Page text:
Join Heather Theresa Clark for an artist talk about her exhibition "Along A Line" Wednesday, April 25th at 7pm.
Utilizing her expertise as a planner, green developer, and ecologist, Heather Theresa Clark merges the natural, domestic and the industrial in Along A Line. An outgrowth of her interest in how environmental crisis affects us personally, and amplifies inequities, Clark’s newest project is comprised of works that take their visual cues from the aesthetics of success as it is performed in the public and private sphere; namely, monuments and aspirational homes. Working in symbolically loaded materials such as military parachutes, marble laminate, beeswax and rawhide, Clark alludes to the aesthetics of Western success while simultaneously forcing them into a state of crisis. In Along A Line, entropy is king: monuments are depicted in a state of decay, and the walls of a house are being forced together on a collision course.
Clark’s lyrical interpretation of the environmental crisis, and our powerlessness and reliance on the fossil fuel economy, takes the form of a massive kinetic sculpture titled Sides of A Line. The interactive piece, which invites physical engagement, references biophilia and biomimicry with its walls covered in beeswax and parachute material. These sensuous references to nature contrast with the industrial machinery that causes the walls to slowly inch toward one another along a track. Sides of A Line is the artist’s interpretation of the relationship between oppositional forces: domestic space and global environments, organic materials and manufactured realities, personal identity and nature. Running the length of the piece is a tightrope, which draws a tenuous, taught and piercing line through the installation, alluding to the absence of and threat to a body. The tightrope serves as a metaphor for the outrageous set of circumstances in which we currently find ourselves; everything hangs in the balance.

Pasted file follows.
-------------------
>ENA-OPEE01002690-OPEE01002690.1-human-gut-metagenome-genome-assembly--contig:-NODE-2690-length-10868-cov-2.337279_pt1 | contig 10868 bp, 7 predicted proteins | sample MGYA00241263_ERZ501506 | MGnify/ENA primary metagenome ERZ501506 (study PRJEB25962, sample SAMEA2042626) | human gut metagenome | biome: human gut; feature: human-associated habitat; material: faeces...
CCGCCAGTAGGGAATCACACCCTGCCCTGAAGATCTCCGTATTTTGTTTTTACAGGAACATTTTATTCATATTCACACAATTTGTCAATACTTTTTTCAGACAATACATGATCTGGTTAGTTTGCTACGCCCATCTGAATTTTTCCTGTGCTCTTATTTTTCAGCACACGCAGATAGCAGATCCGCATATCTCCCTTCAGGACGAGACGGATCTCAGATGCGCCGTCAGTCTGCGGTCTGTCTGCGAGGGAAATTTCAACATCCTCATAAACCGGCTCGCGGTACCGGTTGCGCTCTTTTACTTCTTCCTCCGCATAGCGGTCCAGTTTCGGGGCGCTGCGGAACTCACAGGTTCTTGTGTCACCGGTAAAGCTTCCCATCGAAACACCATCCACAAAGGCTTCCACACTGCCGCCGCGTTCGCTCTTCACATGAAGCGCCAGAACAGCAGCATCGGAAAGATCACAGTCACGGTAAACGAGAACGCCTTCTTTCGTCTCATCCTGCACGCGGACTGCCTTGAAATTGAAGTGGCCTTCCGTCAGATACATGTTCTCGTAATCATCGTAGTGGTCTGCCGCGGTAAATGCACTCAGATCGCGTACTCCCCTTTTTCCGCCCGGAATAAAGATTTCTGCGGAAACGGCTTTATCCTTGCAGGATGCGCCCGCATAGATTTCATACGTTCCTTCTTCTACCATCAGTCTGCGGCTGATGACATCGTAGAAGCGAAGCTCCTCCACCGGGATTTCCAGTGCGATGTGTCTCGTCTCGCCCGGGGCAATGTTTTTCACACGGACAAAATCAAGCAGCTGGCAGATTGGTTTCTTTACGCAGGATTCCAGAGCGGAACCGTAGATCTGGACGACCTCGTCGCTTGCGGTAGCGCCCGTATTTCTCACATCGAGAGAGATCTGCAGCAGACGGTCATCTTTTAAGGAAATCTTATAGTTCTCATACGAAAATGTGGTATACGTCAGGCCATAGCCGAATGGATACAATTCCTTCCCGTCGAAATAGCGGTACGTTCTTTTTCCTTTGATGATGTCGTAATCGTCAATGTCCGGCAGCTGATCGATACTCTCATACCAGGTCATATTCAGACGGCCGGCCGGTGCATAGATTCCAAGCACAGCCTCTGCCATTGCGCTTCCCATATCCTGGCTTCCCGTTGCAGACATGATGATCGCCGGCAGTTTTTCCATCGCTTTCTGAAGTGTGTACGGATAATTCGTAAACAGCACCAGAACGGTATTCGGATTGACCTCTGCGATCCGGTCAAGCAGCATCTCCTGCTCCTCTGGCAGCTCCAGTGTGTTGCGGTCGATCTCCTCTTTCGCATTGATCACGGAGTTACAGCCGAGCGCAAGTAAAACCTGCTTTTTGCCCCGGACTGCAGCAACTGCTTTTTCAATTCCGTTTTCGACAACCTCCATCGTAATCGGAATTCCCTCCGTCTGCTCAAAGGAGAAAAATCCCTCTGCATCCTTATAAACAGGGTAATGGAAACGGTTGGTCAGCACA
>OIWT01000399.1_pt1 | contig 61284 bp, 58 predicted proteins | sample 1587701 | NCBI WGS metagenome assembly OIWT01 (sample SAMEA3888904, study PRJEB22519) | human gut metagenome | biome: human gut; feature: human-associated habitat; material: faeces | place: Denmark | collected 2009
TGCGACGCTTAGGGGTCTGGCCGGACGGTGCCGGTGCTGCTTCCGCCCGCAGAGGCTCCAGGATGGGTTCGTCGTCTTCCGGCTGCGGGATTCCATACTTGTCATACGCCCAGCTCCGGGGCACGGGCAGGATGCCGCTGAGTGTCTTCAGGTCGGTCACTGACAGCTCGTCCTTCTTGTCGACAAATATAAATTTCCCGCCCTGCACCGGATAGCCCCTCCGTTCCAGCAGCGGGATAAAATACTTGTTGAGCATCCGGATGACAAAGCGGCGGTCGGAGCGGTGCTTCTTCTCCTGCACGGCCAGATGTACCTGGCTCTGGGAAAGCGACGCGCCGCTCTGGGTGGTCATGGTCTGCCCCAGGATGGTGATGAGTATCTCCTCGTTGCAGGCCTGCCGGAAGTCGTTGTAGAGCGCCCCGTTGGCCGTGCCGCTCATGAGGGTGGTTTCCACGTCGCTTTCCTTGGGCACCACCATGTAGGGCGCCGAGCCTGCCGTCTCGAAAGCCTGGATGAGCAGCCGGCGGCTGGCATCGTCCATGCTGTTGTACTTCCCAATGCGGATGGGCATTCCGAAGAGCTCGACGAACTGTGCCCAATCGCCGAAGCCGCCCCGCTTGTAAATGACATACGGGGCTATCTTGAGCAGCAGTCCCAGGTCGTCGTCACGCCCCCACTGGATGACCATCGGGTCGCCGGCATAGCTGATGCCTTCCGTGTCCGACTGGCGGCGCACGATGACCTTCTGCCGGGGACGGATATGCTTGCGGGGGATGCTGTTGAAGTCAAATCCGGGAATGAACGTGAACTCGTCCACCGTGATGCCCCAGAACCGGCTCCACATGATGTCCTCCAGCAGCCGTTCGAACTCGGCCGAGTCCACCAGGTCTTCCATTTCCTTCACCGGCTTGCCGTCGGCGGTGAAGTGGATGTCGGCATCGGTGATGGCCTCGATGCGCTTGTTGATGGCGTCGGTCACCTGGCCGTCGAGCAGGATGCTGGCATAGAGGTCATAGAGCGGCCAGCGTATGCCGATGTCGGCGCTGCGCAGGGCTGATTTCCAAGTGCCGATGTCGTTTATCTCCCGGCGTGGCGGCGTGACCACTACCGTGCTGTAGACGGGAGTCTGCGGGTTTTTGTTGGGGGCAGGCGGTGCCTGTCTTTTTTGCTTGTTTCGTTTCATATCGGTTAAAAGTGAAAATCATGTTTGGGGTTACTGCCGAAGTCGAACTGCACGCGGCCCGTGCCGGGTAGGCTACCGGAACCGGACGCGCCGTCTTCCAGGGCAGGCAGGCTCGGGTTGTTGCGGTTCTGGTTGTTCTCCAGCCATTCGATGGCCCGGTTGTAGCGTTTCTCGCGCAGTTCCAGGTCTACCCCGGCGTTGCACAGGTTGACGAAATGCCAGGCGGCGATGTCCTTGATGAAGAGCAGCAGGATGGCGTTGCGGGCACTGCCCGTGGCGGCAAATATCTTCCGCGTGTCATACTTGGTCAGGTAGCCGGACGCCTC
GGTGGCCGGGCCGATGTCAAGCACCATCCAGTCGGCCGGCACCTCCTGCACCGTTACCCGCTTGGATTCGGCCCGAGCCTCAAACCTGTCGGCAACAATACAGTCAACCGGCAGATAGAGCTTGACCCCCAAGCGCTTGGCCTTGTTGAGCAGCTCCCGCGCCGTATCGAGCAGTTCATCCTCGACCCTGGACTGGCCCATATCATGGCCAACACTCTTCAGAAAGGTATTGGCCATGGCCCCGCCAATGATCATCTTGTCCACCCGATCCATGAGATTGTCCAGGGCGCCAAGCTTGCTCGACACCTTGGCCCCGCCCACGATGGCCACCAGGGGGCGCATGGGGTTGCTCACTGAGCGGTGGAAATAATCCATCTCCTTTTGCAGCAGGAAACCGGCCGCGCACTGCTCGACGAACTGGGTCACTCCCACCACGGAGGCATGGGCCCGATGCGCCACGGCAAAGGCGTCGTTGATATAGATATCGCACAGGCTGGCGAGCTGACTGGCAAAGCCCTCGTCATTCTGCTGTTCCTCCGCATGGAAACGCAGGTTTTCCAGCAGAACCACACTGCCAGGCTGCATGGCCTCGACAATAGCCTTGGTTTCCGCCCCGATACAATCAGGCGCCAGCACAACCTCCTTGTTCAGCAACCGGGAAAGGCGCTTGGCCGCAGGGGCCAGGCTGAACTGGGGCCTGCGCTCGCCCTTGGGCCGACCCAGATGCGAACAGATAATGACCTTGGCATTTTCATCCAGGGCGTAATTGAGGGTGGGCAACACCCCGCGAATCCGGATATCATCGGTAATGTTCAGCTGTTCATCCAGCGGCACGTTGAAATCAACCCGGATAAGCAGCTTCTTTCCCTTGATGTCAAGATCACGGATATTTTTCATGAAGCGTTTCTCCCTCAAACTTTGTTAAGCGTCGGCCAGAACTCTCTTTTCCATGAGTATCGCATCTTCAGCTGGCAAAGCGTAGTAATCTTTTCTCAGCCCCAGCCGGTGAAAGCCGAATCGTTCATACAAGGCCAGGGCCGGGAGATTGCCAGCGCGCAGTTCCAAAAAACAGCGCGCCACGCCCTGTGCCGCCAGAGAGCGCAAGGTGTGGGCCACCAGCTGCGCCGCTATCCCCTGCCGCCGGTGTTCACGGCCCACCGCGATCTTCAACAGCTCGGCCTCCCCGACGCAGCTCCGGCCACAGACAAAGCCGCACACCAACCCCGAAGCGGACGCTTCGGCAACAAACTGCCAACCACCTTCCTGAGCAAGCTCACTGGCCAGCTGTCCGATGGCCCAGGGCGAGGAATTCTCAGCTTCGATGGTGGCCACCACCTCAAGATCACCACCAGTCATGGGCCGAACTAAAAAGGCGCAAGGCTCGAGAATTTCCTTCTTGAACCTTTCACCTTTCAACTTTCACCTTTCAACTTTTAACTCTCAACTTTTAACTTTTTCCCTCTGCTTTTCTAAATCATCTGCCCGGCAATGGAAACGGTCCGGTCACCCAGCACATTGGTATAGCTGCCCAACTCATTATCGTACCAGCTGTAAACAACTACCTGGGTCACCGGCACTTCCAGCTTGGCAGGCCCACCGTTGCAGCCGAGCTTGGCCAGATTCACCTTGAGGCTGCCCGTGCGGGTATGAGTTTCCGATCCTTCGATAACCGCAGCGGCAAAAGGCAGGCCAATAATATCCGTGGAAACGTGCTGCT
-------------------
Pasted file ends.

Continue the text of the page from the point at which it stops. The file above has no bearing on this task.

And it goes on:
Heather Theresa Clark (b. 1978, Boston, MA) utilizes art, architecture, and public interventions to catalyze built environments that power themselves, cleanse themselves, transform waste, provide wildlife habitat, produce food, and enhance the lives of people. She holds a Master of Science in Real Estate Development from the Massachusetts Institute of Technology, School of Architecture and Planning, and a Bachelor of Science from Cornell University, summa cum laude, in Environmental Science and Community Planning, a self-designed major. As founder of Biome Studio, she has transformed a burned building shell into an open- air theater with a living sculpture; co-created the Busycle, a 15 person-pedal powered bus; overseen the largest deep energy retrofit in the U.S.; converted historic mills into green low-income housing; and installed over one megawatt of solar pv on 2,300 low-income apartments. Heather is also an activist. Heather is the founder of the Play-In for Climate Action, a family-oriented climate change protest held annually at the US Capitol by Moms Clean Air Force, a special project of the Environmental Defense Fund. Heather is the 2016 recipient of the Virginia Commission for the Arts Sculpture Fellowship Award and the 2017 Artist-in-Residence at the Woods Hole Research Center, the leading global climate change think tank.
Photography of the performance “DISSONANCE” was created with Gretjen Helene and Scott Jansson at the Woods Hole Research Center, 2017.